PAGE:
Java released with contradictory licenses. GPL v2 contradicts the TCK.

The GPL v2, is all about giving the person who receives that license the permission to modify the original software and make derivative works, in exchange for that person being obligated to pass along that freedom to whoever uses the new work.    This is EXACTLY the opposite of what the TCK requires:

“…a Licensee Implementation that

(i) fully implements the Java Specification, including all its required interfaces and functionality;

(ii) does not modify, subset, superset or otherwise extend the Licensor Name Space, or include any public or protected packages, classes, Java interfaces, fields, methods or constructors within the Licensor Name Space other than those required/authorized by the Specification…”

If I receive a program licensed under the GPL v2, I never in a million years would think that I can’t modify it so that I must preserve every interface and functionality!!!  That’s basically saying you can’t modify the program!

What more black and white contradiction could you possibly have?  So which license should be the one that people are required to follow?  The GPL v2 or the OpenJDK Community TCK License Agreement?

If Sun (and now Oracle) licensed Java under the GPL v2 which indemnifies Google from any patent lawsuits related to the licensed code explicitly:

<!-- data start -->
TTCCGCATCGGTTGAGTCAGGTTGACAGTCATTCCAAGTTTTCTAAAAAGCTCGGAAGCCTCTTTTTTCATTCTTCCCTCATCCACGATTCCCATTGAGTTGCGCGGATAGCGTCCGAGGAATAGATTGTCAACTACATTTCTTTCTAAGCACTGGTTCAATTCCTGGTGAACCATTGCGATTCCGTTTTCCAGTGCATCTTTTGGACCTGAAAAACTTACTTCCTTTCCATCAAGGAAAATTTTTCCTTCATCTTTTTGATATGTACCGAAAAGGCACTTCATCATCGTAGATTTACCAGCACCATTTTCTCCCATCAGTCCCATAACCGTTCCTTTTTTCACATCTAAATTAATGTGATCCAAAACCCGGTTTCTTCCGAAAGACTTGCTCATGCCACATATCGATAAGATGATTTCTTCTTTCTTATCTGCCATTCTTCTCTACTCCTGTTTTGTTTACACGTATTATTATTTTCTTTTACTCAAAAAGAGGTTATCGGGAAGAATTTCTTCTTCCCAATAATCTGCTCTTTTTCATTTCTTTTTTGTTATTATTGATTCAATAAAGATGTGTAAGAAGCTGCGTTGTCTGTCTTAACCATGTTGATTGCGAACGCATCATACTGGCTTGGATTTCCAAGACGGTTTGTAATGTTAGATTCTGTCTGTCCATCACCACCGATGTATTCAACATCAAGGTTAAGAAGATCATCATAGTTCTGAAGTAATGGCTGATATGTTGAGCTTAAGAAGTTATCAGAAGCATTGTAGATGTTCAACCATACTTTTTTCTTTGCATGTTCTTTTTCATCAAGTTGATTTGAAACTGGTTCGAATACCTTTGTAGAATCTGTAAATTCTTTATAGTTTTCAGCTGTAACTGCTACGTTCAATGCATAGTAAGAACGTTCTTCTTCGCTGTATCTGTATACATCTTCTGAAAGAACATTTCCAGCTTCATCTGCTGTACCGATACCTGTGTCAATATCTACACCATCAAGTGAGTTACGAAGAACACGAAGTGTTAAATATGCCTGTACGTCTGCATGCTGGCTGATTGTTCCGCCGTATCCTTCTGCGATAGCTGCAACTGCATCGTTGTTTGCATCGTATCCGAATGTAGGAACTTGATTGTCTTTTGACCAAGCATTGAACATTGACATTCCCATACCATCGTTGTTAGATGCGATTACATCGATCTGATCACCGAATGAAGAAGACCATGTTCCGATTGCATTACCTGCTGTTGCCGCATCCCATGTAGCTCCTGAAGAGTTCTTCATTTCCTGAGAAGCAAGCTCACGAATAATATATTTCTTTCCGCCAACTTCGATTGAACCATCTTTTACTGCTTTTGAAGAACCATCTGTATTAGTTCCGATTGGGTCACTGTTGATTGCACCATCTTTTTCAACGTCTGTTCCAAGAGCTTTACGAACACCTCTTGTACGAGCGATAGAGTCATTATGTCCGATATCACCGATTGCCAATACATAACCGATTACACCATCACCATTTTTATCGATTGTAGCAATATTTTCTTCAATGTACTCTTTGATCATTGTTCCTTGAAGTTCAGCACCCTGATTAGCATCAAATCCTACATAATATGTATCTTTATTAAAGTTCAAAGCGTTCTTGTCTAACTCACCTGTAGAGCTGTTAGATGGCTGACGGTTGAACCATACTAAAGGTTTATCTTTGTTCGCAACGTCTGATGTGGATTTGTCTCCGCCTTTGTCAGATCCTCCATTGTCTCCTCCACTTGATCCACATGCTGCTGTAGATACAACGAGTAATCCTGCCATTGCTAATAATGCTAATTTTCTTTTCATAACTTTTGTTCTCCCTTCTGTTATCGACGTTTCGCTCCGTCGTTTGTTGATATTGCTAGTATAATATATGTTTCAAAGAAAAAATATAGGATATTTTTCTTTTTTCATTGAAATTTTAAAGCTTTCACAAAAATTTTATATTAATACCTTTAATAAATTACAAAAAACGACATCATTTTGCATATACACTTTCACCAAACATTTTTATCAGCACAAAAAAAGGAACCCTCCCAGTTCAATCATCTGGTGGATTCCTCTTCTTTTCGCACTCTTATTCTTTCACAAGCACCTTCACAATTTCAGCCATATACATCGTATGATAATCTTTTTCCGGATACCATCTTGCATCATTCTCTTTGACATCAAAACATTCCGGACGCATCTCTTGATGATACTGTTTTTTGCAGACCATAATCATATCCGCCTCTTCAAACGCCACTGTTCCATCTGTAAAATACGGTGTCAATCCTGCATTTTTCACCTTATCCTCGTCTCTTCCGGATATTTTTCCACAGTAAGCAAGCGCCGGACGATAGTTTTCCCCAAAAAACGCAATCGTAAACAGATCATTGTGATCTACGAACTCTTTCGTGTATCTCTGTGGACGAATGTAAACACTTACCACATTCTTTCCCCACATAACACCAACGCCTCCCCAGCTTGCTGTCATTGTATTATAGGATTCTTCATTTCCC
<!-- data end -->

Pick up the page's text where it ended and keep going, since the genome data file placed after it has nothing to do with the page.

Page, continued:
Clause (7) of the license clearly says:

“If, as a consequence of a court judgment or allegation of patent infringement or for any other reason (not limited to patent issues), conditions are imposed on you (whether by court order, agreement or otherwise) that contradict the conditions of this License, they do not excuse you from the conditions of this License. If you cannot distribute so as to satisfy simultaneously your obligations under this License and any other pertinent obligations, then as a consequence you may not distribute the Program at all. For example, if a patent license would not permit royalty-free redistribution of the Program by all those who receive copies directly or indirectly through you, then the only way you could satisfy both it and this License would be to refrain entirely from distribution of the Program.”

Which means, if you are going to go after anyone with patent (or copyright) claims that pertain to the software licensed by the GPL v2, then you cannot release the software under GPL v2.  However, Sun clearly licensed Java under the GPL v2, so they indemnified everyone from any patent lawsuits that are derived from the licensed software.

The purpose of the TCK was to avoid the tactic that Microsoft tried to use against java to “embrace, extend, extinguish”.  Not even the most clinically insane person would ever argue that Google, and it’s Android platform are trying to extinguish Java.  In fact the opposite is true.  They breathed new life into mobile Java, that was otherwise pretty dull when you look at Java Micro Edition.

So the wording and intent of the licenses offered by SUN indemnify Google from the action that Oracle is taking.

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